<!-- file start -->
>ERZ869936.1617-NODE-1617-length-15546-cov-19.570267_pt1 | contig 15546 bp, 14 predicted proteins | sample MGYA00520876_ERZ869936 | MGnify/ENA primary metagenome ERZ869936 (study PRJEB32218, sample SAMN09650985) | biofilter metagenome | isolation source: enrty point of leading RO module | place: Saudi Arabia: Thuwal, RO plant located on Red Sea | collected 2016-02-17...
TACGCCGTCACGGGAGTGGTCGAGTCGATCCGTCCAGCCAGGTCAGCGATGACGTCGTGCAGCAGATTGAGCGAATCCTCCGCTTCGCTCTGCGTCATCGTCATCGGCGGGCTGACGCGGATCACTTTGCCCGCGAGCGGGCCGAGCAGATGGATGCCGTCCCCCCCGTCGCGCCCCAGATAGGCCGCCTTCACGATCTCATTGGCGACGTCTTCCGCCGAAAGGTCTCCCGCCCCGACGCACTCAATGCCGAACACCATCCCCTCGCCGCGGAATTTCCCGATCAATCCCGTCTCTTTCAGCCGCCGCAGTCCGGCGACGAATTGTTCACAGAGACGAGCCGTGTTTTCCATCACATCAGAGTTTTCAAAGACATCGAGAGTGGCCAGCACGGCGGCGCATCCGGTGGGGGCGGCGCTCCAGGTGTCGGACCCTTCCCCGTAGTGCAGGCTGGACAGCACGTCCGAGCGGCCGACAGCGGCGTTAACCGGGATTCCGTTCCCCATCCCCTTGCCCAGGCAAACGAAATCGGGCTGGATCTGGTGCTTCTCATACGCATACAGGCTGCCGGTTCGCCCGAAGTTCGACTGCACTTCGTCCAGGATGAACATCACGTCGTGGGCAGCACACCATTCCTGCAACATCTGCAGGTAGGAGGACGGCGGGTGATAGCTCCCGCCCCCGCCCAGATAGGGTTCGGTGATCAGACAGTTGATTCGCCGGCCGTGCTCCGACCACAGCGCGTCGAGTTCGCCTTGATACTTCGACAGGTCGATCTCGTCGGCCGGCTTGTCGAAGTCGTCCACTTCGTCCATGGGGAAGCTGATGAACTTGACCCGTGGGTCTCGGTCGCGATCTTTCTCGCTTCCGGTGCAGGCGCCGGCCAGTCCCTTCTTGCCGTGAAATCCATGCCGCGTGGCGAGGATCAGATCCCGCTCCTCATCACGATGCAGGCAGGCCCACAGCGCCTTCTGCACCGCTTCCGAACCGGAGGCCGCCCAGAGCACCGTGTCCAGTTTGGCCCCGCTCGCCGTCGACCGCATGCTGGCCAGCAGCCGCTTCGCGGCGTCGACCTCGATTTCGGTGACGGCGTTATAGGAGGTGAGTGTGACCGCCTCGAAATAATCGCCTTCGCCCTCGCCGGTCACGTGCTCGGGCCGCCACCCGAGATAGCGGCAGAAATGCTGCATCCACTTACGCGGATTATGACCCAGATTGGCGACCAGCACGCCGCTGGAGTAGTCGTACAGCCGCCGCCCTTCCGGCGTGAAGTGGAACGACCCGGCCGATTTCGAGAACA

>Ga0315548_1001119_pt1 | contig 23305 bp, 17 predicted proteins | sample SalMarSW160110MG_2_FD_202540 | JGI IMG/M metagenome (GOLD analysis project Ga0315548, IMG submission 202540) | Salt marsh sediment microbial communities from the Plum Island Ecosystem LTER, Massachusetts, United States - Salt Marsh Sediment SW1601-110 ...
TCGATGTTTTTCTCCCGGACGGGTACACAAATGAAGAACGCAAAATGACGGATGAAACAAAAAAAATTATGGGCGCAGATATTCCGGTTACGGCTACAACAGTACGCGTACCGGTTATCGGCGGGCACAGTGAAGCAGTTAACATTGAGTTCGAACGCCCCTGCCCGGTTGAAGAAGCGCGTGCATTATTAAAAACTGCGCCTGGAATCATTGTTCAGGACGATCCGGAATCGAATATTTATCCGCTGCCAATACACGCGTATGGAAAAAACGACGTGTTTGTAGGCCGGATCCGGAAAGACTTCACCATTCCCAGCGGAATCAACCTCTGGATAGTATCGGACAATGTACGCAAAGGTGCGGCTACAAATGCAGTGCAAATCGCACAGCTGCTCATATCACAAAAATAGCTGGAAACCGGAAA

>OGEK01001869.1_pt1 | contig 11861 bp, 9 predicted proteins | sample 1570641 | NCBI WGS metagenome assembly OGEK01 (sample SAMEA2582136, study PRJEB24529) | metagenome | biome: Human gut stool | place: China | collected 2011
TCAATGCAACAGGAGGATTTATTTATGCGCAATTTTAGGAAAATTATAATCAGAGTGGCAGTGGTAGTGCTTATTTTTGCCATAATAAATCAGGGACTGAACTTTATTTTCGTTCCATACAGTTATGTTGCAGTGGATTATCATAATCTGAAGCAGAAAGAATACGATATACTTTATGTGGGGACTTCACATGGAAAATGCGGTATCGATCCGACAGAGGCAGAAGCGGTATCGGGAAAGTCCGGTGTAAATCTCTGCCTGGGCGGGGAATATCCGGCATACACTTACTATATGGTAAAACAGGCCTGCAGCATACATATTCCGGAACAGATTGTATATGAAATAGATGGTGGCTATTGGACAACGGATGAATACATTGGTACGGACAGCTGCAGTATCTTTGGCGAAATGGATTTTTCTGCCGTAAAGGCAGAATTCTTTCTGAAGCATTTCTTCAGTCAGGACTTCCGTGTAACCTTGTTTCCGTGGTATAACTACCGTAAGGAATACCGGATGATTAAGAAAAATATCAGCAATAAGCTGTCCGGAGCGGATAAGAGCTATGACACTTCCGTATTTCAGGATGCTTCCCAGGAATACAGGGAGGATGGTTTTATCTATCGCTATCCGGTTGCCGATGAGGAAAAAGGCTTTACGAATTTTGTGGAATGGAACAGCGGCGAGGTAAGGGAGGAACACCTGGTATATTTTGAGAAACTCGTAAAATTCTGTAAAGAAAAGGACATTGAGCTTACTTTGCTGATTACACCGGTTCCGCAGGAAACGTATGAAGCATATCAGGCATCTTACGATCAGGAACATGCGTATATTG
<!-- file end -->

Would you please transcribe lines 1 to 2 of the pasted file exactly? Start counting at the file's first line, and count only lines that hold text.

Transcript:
>ERZ869936.1617-NODE-1617-length-15546-cov-19.570267_pt1 | contig 15546 bp, 14 predicted proteins | sample MGYA00520876_ERZ869936 | MGnify/ENA primary metagenome ERZ869936 (study PRJEB32218, sample SAMN09650985) | biofilter metagenome | isolation source: enrty point of leading RO module | place: Saudi Arabia: Thuwal, RO plant located on Red Sea | collected 2016-02-17...
TACGCCGTCACGGGAGTGGTCGAGTCGATCCGTCCAGCCAGGTCAGCGATGACGTCGTGCAGCAGATTGAGCGAATCCTCCGCTTCGCTCTGCGTCATCGTCATCGGCGGGCTGACGCGGATCACTTTGCCCGCGAGCGGGCCGAGCAGATGGATGCCGTCCCCCCCGTCGCGCCCCAGATAGGCCGCCTTCACGATCTCATTGGCGACGTCTTCCGCCGAAAGGTCTCCCGCCCCGACGCACTCAATGCCGAACACCATCCCCTCGCCGCGGAATTTCCCGATCAATCCCGTCTCTTTCAGCCGCCGCAGTCCGGCGACGAATTGTTCACAGAGACGAGCCGTGTTTTCCATCACATCAGAGTTTTCAAAGACATCGAGAGTGGCCAGCACGGCGGCGCATCCGGTGGGGGCGGCGCTCCAGGTGTCGGACCCTTCCCCGTAGTGCAGGCTGGACAGCACGTCCGAGCGGCCGACAGCGGCGTTAACCGGGATTCCGTTCCCCATCCCCTTGCCCAGGCAAACGAAATCGGGCTGGATCTGGTGCTTCTCATACGCATACAGGCTGCCGGTTCGCCCGAAGTTCGACTGCACTTCGTCCAGGATGAACATCACGTCGTGGGCAGCACACCATTCCTGCAACATCTGCAGGTAGGAGGACGGCGGGTGATAGCTCCCGCCCCCGCCCAGATAGGGTTCGGTGATCAGACAGTTGATTCGCCGGCCGTGCTCCGACCACAGCGCGTCGAGTTCGCCTTGATACTTCGACAGGTCGATCTCGTCGGCCGGCTTGTCGAAGTCGTCCACTTCGTCCATGGGGAAGCTGATGAACTTGACCCGTGGGTCTCGGTCGCGATCTTTCTCGCTTCCGGTGCAGGCGCCGGCCAGTCCCTTCTTGCCGTGAAATCCATGCCGCGTGGCGAGGATCAGATCCCGCTCCTCATCACGATGCAGGCAGGCCCACAGCGCCTTCTGCACCGCTTCCGAACCGGAGGCCGCCCAGAGCACCGTGTCCAGTTTGGCCCCGCTCGCCGTCGACCGCATGCTGGCCAGCAGCCGCTTCGCGGCGTCGACCTCGATTTCGGTGACGGCGTTATAGGAGGTGAGTGTGACCGCCTCGAAATAATCGCCTTCGCCCTCGCCGGTCACGTGCTCGGGCCGCCACCCGAGATAGCGGCAGAAATGCTGCATCCACTTACGCGGATTATGACCCAGATTGGCGACCAGCACGCCGCTGGAGTAGTCGTACAGCCGCCGCCCTTCCGGCGTGAAGTGGAACGACCCGGCCGATTTCGAGAACA